The following is a list of Folklore dissertations completed at UL Lafayette. The abstracts are organized chronologically, and include the author's name, date of graduation, title of dissertation, and committee members.

Click here to return to UL Folklore Students page.

Click here to read about UL Folklore Theses.

 

 

Mary Eden Minor, 1995: The Folklore of Mass-Mediated Celebration: Audience Participation at the Rocky Horror Picture Show.
Dissertation Director: Dr. Marcia Gaudet. Committee: Dr. John Fiero, and Dr. James Cox.

This neo-ethnographic study concerns the twenty-year history and folklore of a group established in response to the "cult classic" film, The Rocky Horror Picture Show. Rather than the bizarre misfits often portrayed by the popular press, these individuals display normal social yearnings. As a group, they resist cultural pressures in an attempt to establish autonomy through a recurrent, festive form.

As a tribute to the ingenuity and creativity of the human spirit to invent interactive processes which serve as vehicles for celebration and communitas, this study demonstrates how a mass-mediated film has inspired the legendary weekly celebration, complete with tradition, ritual, and symbolic resonance. As a unique festive form, it is predictable and socially gratifying.

The significance of this study is two-fold. First, the audience reaction to The Rocky Horror Picture Show establishes a milestone in "interactive media." The second significance of this study is ethnographic. Regardless of the scholar, modern social trends are generally assessed as negative as we near the end of the millennium. While this study does not deny negative social influences, it does report on an equally pervasive instinct for celebration and positive interaction between individuals in spite of all that might thwart them.

Chapter One presents the concept of ritual. Chapter Two places The Rocky Horror Picture Show in the category of "secular ritual." Chapter Three examines various methods and terms relevant to this study. Chapter Four demonstrates the evolution of the film's reception, emphasizing the shift from the film to the audience participation. Chapter Five discusses celebration and diverse festive, dramatic, and performance genres. Chapter Six presents Rocky Horror fieldwork done over the course of five years. Chapter Seven demonstrates the influence of television and film on modern culture. Chapter Eight establishes that The Rocky Horror Picture Show's twenty-year tradition persists as a unique recurrent form of festive celebration.

Stephen Edward Criswell, 1997: Folklore and The Folk in Derek Walcott's Omeros and Edward Kamau Brathwaite's The Arrivants.
Dissertation Director: Dr. M. Marcia Gaudet. Committee: Dr. Darrell Bourque, and Dr. Patricia Sawin.

While critics have long noted the importance of Caribbean folklore in the works of Derek Walcott and Edward Kamau Brathwaite, no extended study of the poets' use of folklore and their approach to Caribbean folk culture has been undertaken. This dissertation attempts to begin this task, using one representative text from each poet--for Brathwaite, The Arrivants; for Walcott, Omeros. At the core of both works is a search for West Indian identity. Drawing on the poets' own commentary, the work of postcolonial theorists, and other studies of folklore in literature, my study reveals that both Brathwaite and Walcott identify the folk culture of the Caribbean as the source of the West Indian's unique cultural and political identity.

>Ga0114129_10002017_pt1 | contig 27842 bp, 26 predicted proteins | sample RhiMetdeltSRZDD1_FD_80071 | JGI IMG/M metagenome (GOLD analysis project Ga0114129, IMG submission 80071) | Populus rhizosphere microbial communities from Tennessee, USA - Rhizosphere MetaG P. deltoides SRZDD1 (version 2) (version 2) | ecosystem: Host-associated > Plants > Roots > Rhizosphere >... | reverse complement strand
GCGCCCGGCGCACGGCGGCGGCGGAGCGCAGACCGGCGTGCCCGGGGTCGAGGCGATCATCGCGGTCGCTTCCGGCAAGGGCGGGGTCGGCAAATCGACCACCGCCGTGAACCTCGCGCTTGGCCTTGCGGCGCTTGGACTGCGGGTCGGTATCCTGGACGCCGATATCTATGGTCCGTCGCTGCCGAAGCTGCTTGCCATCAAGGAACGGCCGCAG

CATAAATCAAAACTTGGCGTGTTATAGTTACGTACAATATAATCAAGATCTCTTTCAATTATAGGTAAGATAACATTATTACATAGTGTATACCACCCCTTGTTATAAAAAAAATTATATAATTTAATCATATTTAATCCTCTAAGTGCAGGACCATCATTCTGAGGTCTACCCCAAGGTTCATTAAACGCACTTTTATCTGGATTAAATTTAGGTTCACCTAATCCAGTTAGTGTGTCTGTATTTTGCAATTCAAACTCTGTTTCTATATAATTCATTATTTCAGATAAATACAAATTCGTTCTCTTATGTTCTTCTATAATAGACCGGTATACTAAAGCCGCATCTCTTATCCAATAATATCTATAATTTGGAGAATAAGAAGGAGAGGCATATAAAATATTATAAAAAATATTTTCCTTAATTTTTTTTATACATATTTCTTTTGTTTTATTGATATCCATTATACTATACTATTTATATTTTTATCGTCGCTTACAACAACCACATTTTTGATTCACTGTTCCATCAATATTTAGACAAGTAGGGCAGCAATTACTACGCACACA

The first half of this study examines the various definitions of the "folk" offered by folklorists and cultural critics, with particular emphasis given to definitions of the folk in the postcolonial context and concludes with the assertion that both Walcott and Brathwaite define the folk of the Caribbean as the rural and urban peasantry and believe that this folk culture offers the West Indian middle class a creole identity that transcends the European/African (Black/White) dichotomy.

The second half examines Walcott's and Brathwaite's treatment of the Caribbean folk's expression of their identity through various forms, particularly folk speech, dialect, religion, ritual, and festival. Each form of folk expression embodies the identity of the folk and reveals their tenacity and their creative response to a history of oppression and exploitation. Walcott and Brathwaite both offer this history of survival and creativity as the true legacy of the West Indian.

J. Gary Elliott, 1997: Outlaw Heroes and Poetic Persona in Rock and Roll Lyrics: The Life and Times of Johnny B. Goode.
Dissertation director: Dr. Barry Jean Ancelet. Committee: Dr. Marcia Gaudet, Dr. Joseph Andriano, and Burton Raffel.

This dissertation investigates heroic persona in the lyrics of rock and roll music. Rock and roll songs have reached a vast audience and, more importantly, have reached them in a deeply personal way. Since its inception, people, young and old, have acted the way rock and roll sounds, have constructed value and belief systems guided by rock and roll images. A certain heroic persona is, and has always been, at the center of this image.

This study focuses on one Johnny B. Goode, the hero of Chuck Berry's well-known song. Central to the rock and roll mythos, Johnny's story has been lived out both on stages around the world and in our imaginations. He embodies our hopes and dreams, the ideal of rags-to-riches, the relationship between the , marginalized and the mainstream, and the possibilities of success within that relationship. Johnny is young, spirited, talented, and defiant toward the limits to which he is born; in the tradition of America's greatest folk heroes, Johnny is solitary, self sufficient, and essentially free. He has inspired a large and varied cycle of songs that invoke his spirit and reinterpret his story for modern times. These songs provide various possible endings, for Johnny is a hero of potential. We never know just what happens to him once he gets to the bright lights. So we willingly follow him on his journey, a journey we recognize as our own. In trying to discover Johnny's true destination, what his journey means, we also discover our own destination, the meaning of our own journey.